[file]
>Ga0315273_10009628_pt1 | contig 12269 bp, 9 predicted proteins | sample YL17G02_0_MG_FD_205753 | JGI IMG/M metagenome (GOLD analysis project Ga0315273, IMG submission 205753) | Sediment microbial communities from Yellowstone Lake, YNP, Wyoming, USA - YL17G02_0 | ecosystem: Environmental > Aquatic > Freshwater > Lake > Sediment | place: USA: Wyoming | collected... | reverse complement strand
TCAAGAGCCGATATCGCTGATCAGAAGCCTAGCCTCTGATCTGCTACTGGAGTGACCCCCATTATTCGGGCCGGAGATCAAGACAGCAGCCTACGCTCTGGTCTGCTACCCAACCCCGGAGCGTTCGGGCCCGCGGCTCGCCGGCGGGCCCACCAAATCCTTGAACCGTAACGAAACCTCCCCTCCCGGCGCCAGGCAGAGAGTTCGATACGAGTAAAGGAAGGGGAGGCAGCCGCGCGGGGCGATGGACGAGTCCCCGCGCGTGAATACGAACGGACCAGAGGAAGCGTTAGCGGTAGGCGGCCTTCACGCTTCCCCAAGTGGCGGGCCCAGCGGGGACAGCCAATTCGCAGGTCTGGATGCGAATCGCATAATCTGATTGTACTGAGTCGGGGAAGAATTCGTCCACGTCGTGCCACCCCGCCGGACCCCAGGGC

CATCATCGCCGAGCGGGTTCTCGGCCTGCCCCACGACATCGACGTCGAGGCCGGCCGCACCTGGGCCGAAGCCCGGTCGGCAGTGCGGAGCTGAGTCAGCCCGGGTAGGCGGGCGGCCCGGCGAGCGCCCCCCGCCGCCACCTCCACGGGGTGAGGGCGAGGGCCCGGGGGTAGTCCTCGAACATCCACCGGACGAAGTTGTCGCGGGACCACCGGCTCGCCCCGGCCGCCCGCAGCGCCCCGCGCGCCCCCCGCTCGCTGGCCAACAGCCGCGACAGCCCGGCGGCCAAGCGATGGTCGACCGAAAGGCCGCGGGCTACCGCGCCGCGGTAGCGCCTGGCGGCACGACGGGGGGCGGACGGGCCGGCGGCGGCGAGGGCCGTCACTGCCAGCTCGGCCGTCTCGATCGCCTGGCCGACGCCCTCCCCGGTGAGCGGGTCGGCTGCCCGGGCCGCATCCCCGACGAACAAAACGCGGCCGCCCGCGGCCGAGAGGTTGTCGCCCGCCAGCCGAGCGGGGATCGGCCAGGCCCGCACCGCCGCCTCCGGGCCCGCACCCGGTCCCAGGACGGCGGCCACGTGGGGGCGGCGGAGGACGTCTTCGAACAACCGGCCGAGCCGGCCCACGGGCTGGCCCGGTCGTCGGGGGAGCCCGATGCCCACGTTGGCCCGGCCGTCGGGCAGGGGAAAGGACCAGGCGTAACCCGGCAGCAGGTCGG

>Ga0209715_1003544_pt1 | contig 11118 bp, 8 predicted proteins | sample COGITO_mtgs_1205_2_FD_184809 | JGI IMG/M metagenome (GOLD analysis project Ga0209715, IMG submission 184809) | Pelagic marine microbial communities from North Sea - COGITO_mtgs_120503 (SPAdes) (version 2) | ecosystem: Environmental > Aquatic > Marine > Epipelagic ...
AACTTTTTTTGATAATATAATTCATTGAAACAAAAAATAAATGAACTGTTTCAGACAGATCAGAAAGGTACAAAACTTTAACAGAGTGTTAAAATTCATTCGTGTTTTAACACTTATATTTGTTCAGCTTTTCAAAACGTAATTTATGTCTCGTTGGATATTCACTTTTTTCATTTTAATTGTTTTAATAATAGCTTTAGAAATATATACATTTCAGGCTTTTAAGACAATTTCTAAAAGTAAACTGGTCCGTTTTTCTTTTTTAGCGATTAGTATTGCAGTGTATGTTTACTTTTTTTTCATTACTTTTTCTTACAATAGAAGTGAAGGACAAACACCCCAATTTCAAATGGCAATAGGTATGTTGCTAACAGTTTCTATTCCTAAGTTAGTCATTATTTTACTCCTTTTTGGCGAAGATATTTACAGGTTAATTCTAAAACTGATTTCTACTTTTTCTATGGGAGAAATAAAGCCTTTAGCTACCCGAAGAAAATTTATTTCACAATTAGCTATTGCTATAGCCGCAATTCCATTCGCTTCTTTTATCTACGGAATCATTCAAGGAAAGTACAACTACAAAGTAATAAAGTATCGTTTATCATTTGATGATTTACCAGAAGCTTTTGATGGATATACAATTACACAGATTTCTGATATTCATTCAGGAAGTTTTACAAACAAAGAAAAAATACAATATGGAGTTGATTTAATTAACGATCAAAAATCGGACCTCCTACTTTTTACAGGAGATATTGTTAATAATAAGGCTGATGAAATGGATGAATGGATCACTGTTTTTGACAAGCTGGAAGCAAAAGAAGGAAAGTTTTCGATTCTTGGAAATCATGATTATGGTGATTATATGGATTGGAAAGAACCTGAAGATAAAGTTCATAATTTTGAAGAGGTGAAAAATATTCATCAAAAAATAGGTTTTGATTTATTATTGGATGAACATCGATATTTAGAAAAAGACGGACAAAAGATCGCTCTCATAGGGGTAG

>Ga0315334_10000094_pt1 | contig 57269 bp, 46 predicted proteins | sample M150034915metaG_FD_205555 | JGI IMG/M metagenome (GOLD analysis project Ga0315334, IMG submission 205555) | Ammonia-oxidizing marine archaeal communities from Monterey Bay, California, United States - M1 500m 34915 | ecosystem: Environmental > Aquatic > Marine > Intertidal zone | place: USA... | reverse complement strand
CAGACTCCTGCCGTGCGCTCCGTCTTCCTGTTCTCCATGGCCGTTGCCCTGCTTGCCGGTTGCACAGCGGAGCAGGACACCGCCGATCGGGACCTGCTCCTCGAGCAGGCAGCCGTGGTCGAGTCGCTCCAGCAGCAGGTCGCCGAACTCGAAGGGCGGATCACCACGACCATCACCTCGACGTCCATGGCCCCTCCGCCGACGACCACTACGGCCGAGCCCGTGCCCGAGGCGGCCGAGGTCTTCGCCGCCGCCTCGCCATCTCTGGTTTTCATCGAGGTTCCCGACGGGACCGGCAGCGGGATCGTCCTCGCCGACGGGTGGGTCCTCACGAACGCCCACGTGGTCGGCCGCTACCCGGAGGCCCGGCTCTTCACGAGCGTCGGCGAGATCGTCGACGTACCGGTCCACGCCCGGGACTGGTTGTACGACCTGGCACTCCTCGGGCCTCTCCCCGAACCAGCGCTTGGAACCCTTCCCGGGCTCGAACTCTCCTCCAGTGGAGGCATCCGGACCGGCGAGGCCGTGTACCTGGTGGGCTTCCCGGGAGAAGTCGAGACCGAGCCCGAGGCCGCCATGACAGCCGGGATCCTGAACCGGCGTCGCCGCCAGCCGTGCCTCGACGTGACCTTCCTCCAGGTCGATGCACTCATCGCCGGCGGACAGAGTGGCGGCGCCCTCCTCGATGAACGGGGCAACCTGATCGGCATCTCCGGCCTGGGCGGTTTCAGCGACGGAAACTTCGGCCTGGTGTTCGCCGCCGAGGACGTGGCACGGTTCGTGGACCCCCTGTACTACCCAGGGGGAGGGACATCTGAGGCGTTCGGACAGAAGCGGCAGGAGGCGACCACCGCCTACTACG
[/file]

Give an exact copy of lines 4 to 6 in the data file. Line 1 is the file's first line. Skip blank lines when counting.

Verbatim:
>Ga0209715_1003544_pt1 | contig 11118 bp, 8 predicted proteins | sample COGITO_mtgs_1205_2_FD_184809 | JGI IMG/M metagenome (GOLD analysis project Ga0209715, IMG submission 184809) | Pelagic marine microbial communities from North Sea - COGITO_mtgs_120503 (SPAdes) (version 2) | ecosystem: Environmental > Aquatic > Marine > Epipelagic ...
AACTTTTTTTGATAATATAATTCATTGAAACAAAAAATAAATGAACTGTTTCAGACAGATCAGAAAGGTACAAAACTTTAACAGAGTGTTAAAATTCATTCGTGTTTTAACACTTATATTTGTTCAGCTTTTCAAAACGTAATTTATGTCTCGTTGGATATTCACTTTTTTCATTTTAATTGTTTTAATAATAGCTTTAGAAATATATACATTTCAGGCTTTTAAGACAATTTCTAAAAGTAAACTGGTCCGTTTTTCTTTTTTAGCGATTAGTATTGCAGTGTATGTTTACTTTTTTTTCATTACTTTTTCTTACAATAGAAGTGAAGGACAAACACCCCAATTTCAAATGGCAATAGGTATGTTGCTAACAGTTTCTATTCCTAAGTTAGTCATTATTTTACTCCTTTTTGGCGAAGATATTTACAGGTTAATTCTAAAACTGATTTCTACTTTTTCTATGGGAGAAATAAAGCCTTTAGCTACCCGAAGAAAATTTATTTCACAATTAGCTATTGCTATAGCCGCAATTCCATTCGCTTCTTTTATCTACGGAATCATTCAAGGAAAGTACAACTACAAAGTAATAAAGTATCGTTTATCATTTGATGATTTACCAGAAGCTTTTGATGGATATACAATTACACAGATTTCTGATATTCATTCAGGAAGTTTTACAAACAAAGAAAAAATACAATATGGAGTTGATTTAATTAACGATCAAAAATCGGACCTCCTACTTTTTACAGGAGATATTGTTAATAATAAGGCTGATGAAATGGATGAATGGATCACTGTTTTTGACAAGCTGGAAGCAAAAGAAGGAAAGTTTTCGATTCTTGGAAATCATGATTATGGTGATTATATGGATTGGAAAGAACCTGAAGATAAAGTTCATAATTTTGAAGAGGTGAAAAATATTCATCAAAAAATAGGTTTTGATTTATTATTGGATGAACATCGATATTTAGAAAAAGACGGACAAAAGATCGCTCTCATAGGGGTAG

>Ga0315334_10000094_pt1 | contig 57269 bp, 46 predicted proteins | sample M150034915metaG_FD_205555 | JGI IMG/M metagenome (GOLD analysis project Ga0315334, IMG submission 205555) | Ammonia-oxidizing marine archaeal communities from Monterey Bay, California, United States - M1 500m 34915 | ecosystem: Environmental > Aquatic > Marine > Intertidal zone | place: USA... | reverse complement strand